The Three Strike Rule: “True Detective” on Blu-ray

Written by Television, The Three Strike Rule, TV on Blu-ray

TrueDetective_S1_BLUThe haunting and beautiful music of The Handsome Family’s song, “Far From Any Road,” serves as the theme song for True Detective, HBO’s much lauded TV series now available on Blu-ray. Coupled with the stunning imagery of the show’s title sequence, which features shots of flames, crosses, strippers and the tortured faces of the shows stars, Woody Harrelson, Matthew McConaughey and Michelle Monaghan, the mood of True Detective is established before a word is spoken by a single character. When they do begin speaking, though, you’re in for one of the most thought provoking and disturbing eight hours of your life.

Told through multiple flashbacks and police interviews in the present day, True Detective takes place over a twelve year span, beginning in 1995. Harrelson is Marty Hart, who worked as a detective in the Louisiana State CID. Balding and packing some extra weight, Marty has been called upon to recall his partnership with Detective Rust Cohle (McConaughey), a tightly wound investigator nicknamed the “Taxman” thanks to the leather bound ledgers he keeps to write exhaustive notes and his lack of social graces.

Hart and Cohle are an odd couple. Hart is married with two daughters and lives a seemingly normal life. Cohle is a loner who has suffered the death of a child and painful divorce. Before relocating to Louisiana, he spent years deep undercover in a Texas narcotics unit, which seriously messed with his head. The two men are assigned the ritualistic murder of a young woman, who was bound naked in a praying position, with antlers affixed to her head, and left in the middle of a field. This case will not only send the men reeling, it will bring them close to ruin in the years that follow.

When we meet Rust in the present day, we see just how much this case has destroyed his life. He’s a skeletal, long haired alcoholic who doesn’t give a shit about police rules of regulations. As the two interviewing detectives (Michael Potts and Tory Kittle) run through their questions, Rust pounds Lone Star tall boys, takes long drags from his flask, and chain smokes Camels, all in defiance of them. The striking change in appearance between the 1995 Rust and his present day incarnation deepens the mystery of the show, and keeps you wondering what happened to these men in those twelve years. In due time we learn what happened to both men, and what dark secrets about the swampy backwoods of Louisiana drove them apart.

While McConaughey received the lion’s share of attention for his stellar portrayal of the enigmatic Rust, Harrelson does exemplary work as Marty. It’s tough playing the straight man to an actor as charismatic as McConaughey, especially when Rust is handed so many of the show’s epic speeches. But Harrelson handles the role superbly. His dramatic work is often overlooked, but in recent years Harrelson has been wonderful in films such as The Messenger, Rampart and last year’s Out of the Furnace. True Detective ranks near the top of his best performances in his long career. Likewise, Monaghan has the difficult role of being the sole actress that appears throughout the show. She handles the part with strength and deep empathy for the character.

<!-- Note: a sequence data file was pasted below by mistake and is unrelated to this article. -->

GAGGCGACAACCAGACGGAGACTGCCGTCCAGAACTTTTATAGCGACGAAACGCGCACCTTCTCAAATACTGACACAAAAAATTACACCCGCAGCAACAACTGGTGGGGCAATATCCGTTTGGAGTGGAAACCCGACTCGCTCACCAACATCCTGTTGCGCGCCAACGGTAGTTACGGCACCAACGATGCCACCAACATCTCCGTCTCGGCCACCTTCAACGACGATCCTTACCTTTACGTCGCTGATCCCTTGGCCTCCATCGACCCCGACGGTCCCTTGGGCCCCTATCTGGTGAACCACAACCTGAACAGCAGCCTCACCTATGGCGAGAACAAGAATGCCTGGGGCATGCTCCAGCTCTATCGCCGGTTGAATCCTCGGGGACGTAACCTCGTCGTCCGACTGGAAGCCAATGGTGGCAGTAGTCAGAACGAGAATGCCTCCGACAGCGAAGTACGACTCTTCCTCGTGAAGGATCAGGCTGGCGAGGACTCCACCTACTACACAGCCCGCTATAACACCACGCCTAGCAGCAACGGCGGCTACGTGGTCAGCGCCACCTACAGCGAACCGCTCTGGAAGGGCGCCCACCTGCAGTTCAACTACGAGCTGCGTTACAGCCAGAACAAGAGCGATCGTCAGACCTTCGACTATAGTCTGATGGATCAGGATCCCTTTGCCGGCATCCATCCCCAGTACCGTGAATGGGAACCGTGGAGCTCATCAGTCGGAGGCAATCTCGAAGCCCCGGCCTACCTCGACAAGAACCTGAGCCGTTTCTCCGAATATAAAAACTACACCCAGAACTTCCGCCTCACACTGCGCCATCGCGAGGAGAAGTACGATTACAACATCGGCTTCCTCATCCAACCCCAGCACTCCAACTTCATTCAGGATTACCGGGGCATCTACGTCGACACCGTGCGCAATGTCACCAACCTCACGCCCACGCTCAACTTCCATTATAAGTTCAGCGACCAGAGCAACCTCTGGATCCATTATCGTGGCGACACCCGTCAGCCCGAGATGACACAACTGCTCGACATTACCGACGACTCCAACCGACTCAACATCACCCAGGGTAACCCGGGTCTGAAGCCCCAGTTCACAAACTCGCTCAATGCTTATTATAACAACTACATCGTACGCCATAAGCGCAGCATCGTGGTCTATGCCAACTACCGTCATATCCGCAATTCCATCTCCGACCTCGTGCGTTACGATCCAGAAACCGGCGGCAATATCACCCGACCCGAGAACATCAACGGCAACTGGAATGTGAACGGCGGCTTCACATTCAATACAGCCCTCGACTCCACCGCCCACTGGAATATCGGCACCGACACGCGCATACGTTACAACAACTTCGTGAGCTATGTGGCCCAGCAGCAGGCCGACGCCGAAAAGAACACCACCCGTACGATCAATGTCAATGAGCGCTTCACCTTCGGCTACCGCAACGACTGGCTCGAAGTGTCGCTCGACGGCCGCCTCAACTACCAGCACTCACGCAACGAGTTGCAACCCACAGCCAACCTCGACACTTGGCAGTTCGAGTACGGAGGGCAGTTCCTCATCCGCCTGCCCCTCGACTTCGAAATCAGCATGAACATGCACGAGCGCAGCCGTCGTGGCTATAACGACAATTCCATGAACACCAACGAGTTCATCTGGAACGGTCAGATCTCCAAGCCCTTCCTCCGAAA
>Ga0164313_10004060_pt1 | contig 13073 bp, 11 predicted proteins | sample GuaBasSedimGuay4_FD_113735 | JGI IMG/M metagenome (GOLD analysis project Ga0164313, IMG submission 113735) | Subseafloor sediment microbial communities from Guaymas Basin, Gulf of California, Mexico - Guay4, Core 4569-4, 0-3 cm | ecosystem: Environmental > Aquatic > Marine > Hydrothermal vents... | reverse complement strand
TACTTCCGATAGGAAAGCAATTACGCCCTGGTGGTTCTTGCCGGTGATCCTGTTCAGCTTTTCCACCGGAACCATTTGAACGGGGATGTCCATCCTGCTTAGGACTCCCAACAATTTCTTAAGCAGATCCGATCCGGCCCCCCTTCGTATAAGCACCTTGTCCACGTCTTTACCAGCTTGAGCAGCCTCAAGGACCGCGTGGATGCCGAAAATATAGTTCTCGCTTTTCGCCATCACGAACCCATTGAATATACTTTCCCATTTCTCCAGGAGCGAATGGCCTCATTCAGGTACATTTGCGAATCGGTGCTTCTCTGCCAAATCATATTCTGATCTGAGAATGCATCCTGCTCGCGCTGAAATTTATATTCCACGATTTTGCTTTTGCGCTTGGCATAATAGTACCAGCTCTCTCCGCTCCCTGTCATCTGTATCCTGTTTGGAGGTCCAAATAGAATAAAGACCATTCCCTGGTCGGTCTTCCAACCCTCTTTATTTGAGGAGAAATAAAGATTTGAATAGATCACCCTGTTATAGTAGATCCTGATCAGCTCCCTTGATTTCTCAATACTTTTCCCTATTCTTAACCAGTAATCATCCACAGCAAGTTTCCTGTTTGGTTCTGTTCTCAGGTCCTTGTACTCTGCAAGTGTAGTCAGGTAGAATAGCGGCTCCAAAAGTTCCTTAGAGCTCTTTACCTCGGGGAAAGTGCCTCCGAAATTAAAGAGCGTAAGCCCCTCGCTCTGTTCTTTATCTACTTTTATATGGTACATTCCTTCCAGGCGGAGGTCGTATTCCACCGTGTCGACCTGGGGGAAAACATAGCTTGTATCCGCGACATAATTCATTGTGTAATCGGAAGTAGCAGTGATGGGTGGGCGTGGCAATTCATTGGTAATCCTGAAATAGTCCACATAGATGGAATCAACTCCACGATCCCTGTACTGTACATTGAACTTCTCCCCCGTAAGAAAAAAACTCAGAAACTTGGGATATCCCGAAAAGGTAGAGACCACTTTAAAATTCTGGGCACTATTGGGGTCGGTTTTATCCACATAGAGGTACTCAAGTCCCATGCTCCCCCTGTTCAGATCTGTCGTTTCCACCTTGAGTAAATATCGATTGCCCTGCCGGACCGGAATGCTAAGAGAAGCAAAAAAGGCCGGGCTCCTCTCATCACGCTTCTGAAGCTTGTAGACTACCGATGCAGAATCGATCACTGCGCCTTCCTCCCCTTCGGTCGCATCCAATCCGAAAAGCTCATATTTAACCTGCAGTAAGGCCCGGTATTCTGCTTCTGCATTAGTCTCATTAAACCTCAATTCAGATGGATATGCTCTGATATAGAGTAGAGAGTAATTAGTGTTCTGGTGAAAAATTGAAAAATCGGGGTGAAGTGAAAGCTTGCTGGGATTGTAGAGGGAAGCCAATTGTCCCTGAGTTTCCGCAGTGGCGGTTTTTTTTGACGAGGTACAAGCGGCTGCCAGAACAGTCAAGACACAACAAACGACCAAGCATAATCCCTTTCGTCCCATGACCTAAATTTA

True Detective was created by Nic Pizzolatto, who wrote every episode. In a unique move for television, each episode of the first season had just one director, Cary Fukunaga. This unusual arrangement allowed for a singular vision of the show. With the creative minds behind True Detective operating on the same wavelength, this series feels more like a feature film than the first season of an anthology television series.

Pizzolatto has constructed a labyrinth take of human depravity. We witness humanity at its darkest in this contemporary noir. In Fukunaga, he found an imaginative and thrilling storyteller to be his partner. It would be worth watching the show just for the brilliance of episode 4, “Who Goes There.” In it, Fukunaga crafted a six-minute single take that is not only a technical feat, but equal parts suspenseful and full of dread. The follow-up episode, “The Secret Fate of All Life,” contains a shootout sequence that rivals anything I’ve seen in television or features. Finally, the season finale has a twisted climatic scene that requires repeated viewing. Immediately after that, McConaughey delivers a beautiful monologue that’s as good or better than all of his Academy Award winning performance in last year’s Dallas Buyer’s Club. It may earn him an Emmy.

HBO is going to have a tough time topping season one of True Detective. A lot will depend on the casting (rumors are swirling) and who they land to replace Fukunaga, who, like the cast, will not return for season 2. If the second season is only half as good as the first, it will still stand above most of the dramas on TV.

The True Detective Blu-ray features hours of bonus features, including commentary, a making of featurette and interviews with the two stars. What I found most insightful were the interviews by Pizzolatto and Fukunaga after each episode. The two men offered insight into the motivations and actions of the characters and help connect the dots on the dense plotlines.